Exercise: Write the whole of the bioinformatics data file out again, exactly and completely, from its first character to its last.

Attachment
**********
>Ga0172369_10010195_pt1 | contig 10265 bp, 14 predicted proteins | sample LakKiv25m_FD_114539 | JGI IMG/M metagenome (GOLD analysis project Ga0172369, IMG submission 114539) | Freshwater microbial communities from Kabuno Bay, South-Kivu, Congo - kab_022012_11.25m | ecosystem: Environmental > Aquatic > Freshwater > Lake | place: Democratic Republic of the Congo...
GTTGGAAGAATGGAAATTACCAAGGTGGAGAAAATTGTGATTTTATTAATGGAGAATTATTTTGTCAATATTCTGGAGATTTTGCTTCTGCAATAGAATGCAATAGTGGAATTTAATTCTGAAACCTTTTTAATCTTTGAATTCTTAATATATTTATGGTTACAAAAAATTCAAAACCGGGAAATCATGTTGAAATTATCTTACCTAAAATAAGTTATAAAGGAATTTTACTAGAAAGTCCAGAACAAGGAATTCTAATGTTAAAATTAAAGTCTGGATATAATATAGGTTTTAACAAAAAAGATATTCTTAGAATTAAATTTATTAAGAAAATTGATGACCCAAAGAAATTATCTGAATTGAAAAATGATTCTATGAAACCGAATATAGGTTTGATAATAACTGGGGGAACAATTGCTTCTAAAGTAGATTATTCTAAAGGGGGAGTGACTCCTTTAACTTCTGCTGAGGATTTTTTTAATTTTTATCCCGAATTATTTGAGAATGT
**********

>Ga0172369_10010195_pt1 | contig 10265 bp, 14 predicted proteins | sample LakKiv25m_FD_114539 | JGI IMG/M metagenome (GOLD analysis project Ga0172369, IMG submission 114539) | Freshwater microbial communities from Kabuno Bay, South-Kivu, Congo - kab_022012_11.25m | ecosystem: Environmental > Aquatic > Freshwater > Lake | place: Democratic Republic of the Congo...
GTTGGAAGAATGGAAATTACCAAGGTGGAGAAAATTGTGATTTTATTAATGGAGAATTATTTTGTCAATATTCTGGAGATTTTGCTTCTGCAATAGAATGCAATAGTGGAATTTAATTCTGAAACCTTTTTAATCTTTGAATTCTTAATATATTTATGGTTACAAAAAATTCAAAACCGGGAAATCATGTTGAAATTATCTTACCTAAAATAAGTTATAAAGGAATTTTACTAGAAAGTCCAGAACAAGGAATTCTAATGTTAAAATTAAAGTCTGGATATAATATAGGTTTTAACAAAAAAGATATTCTTAGAATTAAATTTATTAAGAAAATTGATGACCCAAAGAAATTATCTGAATTGAAAAATGATTCTATGAAACCGAATATAGGTTTGATAATAACTGGGGGAACAATTGCTTCTAAAGTAGATTATTCTAAAGGGGGAGTGACTCCTTTAACTTCTGCTGAGGATTTTTTTAATTTTTATCCCGAATTATTTGAGAATGT